member of the Cat Fanciers Association. "How can you criminalize something like that?"




      Dog Bytes Say More Than Bark
      by Julia Scheeres
      Mar. 15, 2001

      Proposed legislation in California would require microchips to be  implanted in cats and dogs to reduce the number of former pets killed in the state's animal shelters each year.

      Under Senate Bill 236, introduced by state Sen. Jack O'Connell
      (D-Santa Barbara), dogs and cats would be "chipped" and the owner's
      identification entered in a national registry. ....  "Our position is that anything that helps animals, we support," said Bob Reder, program coordinator for the HSUS. "We don't have hard numbers and statistics on things like backyard breeders and puppy mills. It'll be good to find out who we're targeting."

      This message is archived at http://www.politechbot.com/

      Leave it to government to come up with a "nifty" way to "preserve  animals," or at least that is what they argue. But we would like to explore the real results of what will happen here. On the current television news it is being reported that all people are required under pains and penalty of criminal sanctions to take their pets in for microchipping at an original cost of $25 each. It is in this manner, they say, that the government will be able to readily identify the pet's own, who may then be sited and fined for such things as a dog digging under the backyard fence and reaching the street.
      We are to believe that this microchipping of these animals will spare the lives of tens of thousands of animals that are put to sleep each year at animal shelters. But here is the net result of what this program with produce.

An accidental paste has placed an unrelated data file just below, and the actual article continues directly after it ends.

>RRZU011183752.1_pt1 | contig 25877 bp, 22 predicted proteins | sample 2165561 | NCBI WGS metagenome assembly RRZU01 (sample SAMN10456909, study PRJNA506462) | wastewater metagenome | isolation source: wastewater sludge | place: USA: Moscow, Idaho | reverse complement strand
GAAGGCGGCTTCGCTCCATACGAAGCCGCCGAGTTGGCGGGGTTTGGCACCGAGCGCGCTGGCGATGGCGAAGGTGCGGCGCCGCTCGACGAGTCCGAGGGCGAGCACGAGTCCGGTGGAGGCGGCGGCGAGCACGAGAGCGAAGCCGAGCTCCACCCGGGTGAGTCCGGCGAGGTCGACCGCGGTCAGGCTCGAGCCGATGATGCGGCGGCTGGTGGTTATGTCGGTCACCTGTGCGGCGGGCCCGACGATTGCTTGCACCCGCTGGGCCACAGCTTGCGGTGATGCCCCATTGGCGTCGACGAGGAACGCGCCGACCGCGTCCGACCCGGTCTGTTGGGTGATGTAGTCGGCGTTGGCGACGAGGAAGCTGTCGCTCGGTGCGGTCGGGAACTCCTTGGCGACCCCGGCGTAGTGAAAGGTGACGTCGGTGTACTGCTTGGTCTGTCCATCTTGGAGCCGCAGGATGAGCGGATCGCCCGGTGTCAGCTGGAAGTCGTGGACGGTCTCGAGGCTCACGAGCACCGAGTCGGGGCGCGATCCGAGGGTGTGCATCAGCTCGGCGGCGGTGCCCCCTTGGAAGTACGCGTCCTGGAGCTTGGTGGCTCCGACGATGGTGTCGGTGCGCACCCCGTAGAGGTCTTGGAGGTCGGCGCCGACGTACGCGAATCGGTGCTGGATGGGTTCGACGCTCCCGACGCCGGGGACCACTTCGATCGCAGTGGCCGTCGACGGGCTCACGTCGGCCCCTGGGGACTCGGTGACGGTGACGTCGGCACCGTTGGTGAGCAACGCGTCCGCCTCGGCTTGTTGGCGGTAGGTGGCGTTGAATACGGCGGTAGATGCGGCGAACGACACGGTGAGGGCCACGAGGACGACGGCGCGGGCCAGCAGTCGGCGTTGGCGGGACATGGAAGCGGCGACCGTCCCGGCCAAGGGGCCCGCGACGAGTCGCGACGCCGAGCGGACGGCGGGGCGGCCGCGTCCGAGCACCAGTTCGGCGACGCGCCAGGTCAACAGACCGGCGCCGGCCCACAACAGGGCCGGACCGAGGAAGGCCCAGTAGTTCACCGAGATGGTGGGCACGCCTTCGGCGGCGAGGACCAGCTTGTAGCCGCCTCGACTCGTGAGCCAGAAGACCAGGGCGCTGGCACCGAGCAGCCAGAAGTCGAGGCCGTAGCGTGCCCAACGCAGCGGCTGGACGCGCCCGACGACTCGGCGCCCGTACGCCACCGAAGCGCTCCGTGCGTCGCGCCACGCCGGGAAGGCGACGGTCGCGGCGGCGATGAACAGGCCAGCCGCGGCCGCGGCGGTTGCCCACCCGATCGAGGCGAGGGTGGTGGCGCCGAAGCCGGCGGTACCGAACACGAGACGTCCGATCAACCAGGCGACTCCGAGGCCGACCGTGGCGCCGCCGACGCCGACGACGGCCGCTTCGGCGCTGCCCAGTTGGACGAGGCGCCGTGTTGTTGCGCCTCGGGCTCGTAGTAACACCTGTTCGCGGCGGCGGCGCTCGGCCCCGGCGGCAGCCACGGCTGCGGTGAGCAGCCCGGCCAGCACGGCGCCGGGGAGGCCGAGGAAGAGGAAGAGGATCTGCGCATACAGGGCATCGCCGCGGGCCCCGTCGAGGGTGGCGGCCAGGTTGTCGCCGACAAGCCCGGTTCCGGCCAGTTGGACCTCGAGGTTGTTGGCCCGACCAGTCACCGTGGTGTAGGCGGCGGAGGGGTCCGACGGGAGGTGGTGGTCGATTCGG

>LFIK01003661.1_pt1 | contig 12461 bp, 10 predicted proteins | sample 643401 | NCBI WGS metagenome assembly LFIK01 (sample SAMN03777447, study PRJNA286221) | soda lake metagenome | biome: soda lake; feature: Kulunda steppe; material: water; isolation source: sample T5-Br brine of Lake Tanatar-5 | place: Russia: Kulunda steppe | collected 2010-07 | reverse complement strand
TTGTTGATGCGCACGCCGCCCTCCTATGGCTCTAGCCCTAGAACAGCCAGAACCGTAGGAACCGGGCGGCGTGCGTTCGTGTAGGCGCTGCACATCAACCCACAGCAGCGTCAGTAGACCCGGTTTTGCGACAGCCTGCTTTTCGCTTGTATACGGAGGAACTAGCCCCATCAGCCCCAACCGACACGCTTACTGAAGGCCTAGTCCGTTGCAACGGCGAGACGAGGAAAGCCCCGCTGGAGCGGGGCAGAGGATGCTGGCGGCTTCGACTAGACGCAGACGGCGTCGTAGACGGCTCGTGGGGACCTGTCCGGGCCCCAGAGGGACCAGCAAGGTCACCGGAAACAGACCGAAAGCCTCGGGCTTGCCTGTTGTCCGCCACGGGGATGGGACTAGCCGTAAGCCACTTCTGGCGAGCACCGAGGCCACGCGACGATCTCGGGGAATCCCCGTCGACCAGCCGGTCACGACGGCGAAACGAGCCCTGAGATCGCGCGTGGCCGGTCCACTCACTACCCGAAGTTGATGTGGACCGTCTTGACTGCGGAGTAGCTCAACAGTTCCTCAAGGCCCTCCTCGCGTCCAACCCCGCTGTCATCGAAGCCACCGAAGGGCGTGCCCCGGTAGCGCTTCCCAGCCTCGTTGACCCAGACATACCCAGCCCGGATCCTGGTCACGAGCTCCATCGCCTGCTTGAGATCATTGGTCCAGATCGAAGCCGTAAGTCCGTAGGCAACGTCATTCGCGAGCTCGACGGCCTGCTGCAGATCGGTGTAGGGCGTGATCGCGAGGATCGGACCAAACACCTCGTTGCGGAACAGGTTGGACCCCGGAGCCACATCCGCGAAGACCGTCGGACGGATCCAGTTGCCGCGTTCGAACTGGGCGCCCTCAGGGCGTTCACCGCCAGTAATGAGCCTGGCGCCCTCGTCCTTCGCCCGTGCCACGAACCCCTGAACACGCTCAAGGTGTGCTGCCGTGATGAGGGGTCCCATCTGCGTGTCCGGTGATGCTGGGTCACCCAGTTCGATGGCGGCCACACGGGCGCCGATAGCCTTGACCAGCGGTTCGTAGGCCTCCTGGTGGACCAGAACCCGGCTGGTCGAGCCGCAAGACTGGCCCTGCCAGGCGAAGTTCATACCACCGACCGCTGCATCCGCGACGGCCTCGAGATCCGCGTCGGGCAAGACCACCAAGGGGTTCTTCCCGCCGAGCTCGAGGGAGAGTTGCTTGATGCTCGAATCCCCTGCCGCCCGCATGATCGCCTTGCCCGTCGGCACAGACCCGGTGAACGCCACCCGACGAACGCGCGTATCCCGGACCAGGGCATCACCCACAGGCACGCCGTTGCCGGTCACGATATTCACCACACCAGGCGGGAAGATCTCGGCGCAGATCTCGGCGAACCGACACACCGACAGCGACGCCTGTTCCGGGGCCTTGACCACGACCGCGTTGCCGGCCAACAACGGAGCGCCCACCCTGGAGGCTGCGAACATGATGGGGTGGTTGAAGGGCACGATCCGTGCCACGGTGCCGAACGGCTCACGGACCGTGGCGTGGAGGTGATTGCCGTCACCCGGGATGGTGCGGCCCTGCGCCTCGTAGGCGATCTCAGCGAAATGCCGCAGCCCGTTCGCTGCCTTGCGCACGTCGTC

Economically speaking, many people just will not gather up all their pets and take them in for microchippinging at $25 each. A house with two dogs and two cats will be hit up for $100, and that is just the simple side of the equation.
      What happens if the registered dog own decides to give one of his dogs away, and the new owner fails to reregister the hound? Will the benevolent donor be cited and fined? What happens when the cat has a litter of kittens, will he run down to have his seven new kittens microchipped for another $175 within four months? Very doubtful. More than likely, we will start seeing animal carcass in plastic bags thrown in dumpsters. That's just the economic perspective of the matter.
      On the subject of privacy considerations, many just will not be willing to divulge their private information to the government who wants to put it in their computers, and that for the privilege of being found, cited and fined by the government. What do these people do? Do they take their dog or cat to the pound and say, I found this stray hanging around my house, he's yours. And let us not forget that the compliance rate for the national census is approximately 64%. Why so low? Could it be privacy concerns?